Price: $ 4,500.00 USD
Layaway Option Schedule
payments are automatically deducted from your credit card.
Pay with PayPal option here.
USA orders only
As an option you may also pay for Philippe Bertho Qui Fait Quo Serigraph
using Paypal or with your Amazon Account(*select items). Please note that all orders must be delivered to a physical address verified by Paypal or Amazon. These options are not applicable for orders to be delivered to Military or International destinations.
For Military APO/FPO orders please use our standard checkout. For International Delivery, please click on the International Shipping Icon to see the landed cost to your country.
Qui Fait Quo Serigraph by Philippe BerthoIs a Limited Edition production by the Artist. Print Comes with a Certificate of Authenticity which affirms that this Art Print is an authentic Limited Edition production from Philippe Bertho. This Limited Edition is Signed and Numbered by the artist.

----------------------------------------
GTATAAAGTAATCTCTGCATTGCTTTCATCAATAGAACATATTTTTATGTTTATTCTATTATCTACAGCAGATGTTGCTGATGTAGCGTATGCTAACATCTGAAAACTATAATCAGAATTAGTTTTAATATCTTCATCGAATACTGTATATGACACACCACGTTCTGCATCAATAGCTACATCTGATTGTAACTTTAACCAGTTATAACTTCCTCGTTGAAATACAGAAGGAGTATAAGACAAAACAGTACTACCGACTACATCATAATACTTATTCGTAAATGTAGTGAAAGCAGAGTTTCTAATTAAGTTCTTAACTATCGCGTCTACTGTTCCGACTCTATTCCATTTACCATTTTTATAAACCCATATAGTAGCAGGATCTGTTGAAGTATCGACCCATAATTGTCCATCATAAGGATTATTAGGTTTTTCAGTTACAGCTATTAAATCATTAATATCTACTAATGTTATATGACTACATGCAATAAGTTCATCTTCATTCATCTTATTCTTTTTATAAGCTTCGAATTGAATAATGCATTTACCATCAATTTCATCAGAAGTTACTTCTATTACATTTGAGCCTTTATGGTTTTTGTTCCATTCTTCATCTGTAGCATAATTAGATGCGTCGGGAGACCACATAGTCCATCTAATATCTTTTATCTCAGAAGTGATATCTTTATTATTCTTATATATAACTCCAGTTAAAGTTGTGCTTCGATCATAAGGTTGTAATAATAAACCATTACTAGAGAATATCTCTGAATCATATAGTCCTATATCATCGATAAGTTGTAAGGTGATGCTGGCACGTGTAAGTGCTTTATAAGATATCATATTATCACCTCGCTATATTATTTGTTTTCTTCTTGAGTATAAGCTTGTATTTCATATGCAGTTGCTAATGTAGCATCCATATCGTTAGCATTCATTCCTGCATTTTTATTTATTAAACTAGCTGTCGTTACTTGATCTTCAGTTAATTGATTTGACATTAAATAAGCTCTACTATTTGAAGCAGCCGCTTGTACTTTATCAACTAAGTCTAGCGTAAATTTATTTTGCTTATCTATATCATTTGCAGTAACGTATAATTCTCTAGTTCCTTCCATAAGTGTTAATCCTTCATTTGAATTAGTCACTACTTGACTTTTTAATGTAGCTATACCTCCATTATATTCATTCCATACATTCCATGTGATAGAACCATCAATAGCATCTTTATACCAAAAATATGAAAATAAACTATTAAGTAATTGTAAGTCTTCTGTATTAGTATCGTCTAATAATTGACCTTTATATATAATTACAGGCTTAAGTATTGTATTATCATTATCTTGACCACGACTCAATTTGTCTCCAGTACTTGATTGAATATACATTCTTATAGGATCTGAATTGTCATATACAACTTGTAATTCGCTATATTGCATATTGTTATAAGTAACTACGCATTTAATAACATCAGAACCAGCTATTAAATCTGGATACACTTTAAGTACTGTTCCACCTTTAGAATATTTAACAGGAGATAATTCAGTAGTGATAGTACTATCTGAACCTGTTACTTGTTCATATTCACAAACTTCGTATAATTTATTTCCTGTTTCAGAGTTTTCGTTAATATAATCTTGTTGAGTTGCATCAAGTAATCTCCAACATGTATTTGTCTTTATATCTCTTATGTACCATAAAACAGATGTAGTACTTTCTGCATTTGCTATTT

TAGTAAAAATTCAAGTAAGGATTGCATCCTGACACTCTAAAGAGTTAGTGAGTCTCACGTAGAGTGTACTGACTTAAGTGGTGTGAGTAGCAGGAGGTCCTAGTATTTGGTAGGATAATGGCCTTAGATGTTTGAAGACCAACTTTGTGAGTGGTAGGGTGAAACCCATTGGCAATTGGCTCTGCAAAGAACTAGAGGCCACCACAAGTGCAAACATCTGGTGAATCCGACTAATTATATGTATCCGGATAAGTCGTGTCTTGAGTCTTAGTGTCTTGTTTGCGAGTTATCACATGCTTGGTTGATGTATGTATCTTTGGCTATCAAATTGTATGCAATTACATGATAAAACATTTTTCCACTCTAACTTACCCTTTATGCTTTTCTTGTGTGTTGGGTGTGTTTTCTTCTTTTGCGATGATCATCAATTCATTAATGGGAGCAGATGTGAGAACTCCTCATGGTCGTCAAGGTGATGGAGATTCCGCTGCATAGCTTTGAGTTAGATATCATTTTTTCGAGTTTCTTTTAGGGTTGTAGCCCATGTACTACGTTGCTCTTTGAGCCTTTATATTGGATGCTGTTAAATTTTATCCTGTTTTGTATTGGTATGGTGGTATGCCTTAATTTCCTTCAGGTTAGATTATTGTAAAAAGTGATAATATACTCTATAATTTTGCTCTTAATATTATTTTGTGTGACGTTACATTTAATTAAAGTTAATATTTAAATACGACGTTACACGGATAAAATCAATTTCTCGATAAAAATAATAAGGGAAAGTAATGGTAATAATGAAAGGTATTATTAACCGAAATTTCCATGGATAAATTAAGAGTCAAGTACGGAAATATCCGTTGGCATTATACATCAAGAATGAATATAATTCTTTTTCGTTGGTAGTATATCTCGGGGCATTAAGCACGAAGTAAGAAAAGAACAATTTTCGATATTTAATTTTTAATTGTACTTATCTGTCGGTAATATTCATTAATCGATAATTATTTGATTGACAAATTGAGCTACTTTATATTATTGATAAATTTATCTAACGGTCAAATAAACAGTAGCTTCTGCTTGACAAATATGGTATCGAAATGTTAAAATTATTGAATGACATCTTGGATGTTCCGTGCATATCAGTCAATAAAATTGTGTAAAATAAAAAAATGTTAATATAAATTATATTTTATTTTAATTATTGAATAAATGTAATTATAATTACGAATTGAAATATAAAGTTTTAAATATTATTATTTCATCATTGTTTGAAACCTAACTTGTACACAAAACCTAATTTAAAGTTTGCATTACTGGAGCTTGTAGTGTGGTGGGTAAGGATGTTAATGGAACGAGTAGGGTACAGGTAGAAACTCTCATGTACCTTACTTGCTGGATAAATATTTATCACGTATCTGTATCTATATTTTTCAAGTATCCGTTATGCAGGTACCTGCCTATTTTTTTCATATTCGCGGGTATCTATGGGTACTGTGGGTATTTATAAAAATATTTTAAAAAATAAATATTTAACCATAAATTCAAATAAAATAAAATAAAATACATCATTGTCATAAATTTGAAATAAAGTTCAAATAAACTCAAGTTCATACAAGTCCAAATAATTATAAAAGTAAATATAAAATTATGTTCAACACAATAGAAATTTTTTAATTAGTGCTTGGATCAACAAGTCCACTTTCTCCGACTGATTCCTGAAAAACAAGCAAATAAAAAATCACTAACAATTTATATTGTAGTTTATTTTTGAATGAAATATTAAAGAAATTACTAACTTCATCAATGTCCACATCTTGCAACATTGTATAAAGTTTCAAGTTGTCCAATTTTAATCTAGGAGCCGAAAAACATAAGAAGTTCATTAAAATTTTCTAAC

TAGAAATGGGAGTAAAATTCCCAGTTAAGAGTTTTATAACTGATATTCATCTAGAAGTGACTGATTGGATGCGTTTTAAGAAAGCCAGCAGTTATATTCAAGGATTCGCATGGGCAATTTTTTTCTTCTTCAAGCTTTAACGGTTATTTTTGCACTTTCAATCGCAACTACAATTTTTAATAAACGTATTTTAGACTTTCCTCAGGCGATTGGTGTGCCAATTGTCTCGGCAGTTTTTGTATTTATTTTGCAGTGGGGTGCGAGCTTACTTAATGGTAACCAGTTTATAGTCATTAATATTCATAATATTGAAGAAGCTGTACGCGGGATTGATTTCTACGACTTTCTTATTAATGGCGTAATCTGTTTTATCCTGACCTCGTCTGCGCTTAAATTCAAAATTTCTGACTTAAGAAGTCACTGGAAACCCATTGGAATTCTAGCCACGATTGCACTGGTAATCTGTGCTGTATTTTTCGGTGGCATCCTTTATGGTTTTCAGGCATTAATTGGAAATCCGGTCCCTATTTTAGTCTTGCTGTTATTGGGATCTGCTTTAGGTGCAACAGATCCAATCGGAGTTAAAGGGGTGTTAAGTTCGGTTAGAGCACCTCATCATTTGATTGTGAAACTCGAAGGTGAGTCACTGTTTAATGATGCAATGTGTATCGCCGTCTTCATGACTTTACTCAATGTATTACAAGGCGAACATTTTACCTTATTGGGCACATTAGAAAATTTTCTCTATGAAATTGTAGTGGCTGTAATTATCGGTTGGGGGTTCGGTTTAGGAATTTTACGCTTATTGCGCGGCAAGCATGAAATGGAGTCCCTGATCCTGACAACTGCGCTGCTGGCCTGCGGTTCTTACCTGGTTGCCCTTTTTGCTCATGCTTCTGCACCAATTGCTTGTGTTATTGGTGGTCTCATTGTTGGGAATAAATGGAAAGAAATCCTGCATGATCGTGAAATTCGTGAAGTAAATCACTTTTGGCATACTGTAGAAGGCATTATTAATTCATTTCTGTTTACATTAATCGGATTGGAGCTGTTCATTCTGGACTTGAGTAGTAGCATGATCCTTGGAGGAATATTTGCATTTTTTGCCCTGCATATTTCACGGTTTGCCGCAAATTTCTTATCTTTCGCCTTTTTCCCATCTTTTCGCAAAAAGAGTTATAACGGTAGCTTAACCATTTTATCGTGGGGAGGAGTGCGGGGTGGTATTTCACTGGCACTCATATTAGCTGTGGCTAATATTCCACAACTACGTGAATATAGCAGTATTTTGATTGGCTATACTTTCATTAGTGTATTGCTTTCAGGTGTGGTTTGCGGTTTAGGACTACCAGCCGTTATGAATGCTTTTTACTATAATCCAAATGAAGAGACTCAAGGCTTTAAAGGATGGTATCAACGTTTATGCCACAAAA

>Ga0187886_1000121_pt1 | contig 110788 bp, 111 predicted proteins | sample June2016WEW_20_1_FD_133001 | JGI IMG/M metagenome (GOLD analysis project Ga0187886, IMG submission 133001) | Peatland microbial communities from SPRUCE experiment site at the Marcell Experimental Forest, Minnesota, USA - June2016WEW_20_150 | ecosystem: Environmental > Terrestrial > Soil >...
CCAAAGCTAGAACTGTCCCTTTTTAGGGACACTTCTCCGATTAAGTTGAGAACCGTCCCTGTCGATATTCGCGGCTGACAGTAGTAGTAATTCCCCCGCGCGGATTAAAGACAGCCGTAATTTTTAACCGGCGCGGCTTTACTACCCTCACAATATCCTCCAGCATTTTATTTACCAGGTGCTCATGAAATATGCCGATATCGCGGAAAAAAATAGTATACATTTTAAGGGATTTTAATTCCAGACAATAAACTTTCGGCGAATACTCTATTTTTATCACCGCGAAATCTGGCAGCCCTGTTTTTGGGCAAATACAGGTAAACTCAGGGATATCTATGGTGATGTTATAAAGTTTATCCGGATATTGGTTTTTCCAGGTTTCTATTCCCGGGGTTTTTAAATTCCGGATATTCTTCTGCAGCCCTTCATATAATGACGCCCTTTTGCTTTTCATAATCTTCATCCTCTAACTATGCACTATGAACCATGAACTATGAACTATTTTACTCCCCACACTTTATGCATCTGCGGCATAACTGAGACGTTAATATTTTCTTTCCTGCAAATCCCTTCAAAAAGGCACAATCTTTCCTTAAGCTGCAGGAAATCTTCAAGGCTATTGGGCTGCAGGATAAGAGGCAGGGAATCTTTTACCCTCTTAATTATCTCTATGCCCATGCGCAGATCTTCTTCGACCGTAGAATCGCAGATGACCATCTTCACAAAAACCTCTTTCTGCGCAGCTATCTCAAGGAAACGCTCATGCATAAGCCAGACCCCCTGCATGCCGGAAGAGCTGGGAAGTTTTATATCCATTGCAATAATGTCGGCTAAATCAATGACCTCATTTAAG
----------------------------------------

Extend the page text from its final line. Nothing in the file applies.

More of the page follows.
Sometimes it takes awhile for an artist to find himself. Such is the case with French-born, Philippe Bertho. He has been a lumberjack, a salesman, a warehouseman and more. But when a true artist finds his voice, the results can be nothing short of masterful. And masterful is the best word to describe this extraordinary artwork. Philippe Bertho is classically trained having enrolled in art school in Reims, France in the early 1990s. There, he spent considerable time studying decorative trompe l oeil painting. Tromp l oeil ("to fool the eye") is a technique used by artists to create the illusion of a 3rd dimension on a flat surface. As a technique with which Bertho has grown adept, it is obvious from his artwork that he fools more than the eye - he draws one in by the heart and also quite frequently by the funny bone. Despite his ability to perfectly render reproductions of master works, Bertho was drawn to the world of fantasy and illusion. As his style developed, he drew inspiration from renowned contemporary trompe-l oeil artist, Jacques Poirier. In his early work, Bertho exhibited ingenuity by including unusual materials in his paintings. Employing objects that other s found useless – corrugated iron, rusted metal boxes, old light bulbs – he was fascinated with his ability to bring his art alive by creating dimension – either by the addition of these items directly onto his canvas or later through the technique of trompe l oeil. In 1995, Bertho s artwork garnered accolades at the Regards sur les Arts salon show - a new talent showcase in Lamballe, France. He was well on his way to developing his unique approach to trompe l oeil painting. The style that he developed cast a new look on everyday objects, transporting the viewer into an imaginative and rich world. It has been said that Bertho s paintings create a world where the whimsical meets the witty, a juncture between the fanciful and the eccentric. And into his paintings, Bertho inserts mischievous characters – climbing, searching, running, thinking - each painting evolving into a "hyper-realist" world, little scenarios of his own ingenious invention. Most recently, his attention has turned towards Pop Art. Using a combination of narrative figuration and Pop inspiration, the result has become the basis for his simple, thought-provoking artworks. It is as if these works define the phrase, "the more you look, the more there is to see." In an artistic sense, his technique is precise, crisp and masterful. In an imaginative sense, the surreal nature of his artwork begs the question, "What was the artist thinking when he painted this?" Perhaps the question should be, more accurately, "What are we thinking when we view his artwork?" The tiny characters that inhabit the bizarre world created by Bertho s paintings seem to nonchalantly accept the ridiculous situations they find themselves in, as if it is perfectly normal to read a newspaper or do a tap dance while perched inside of a bubble. Others seem determined to explore the illusory three-dimensional space of the canvas - climbing in and out of spheres as children do on a playground. It seems absurd that they are not dismayed at their surroundings - or is it absurd that we are?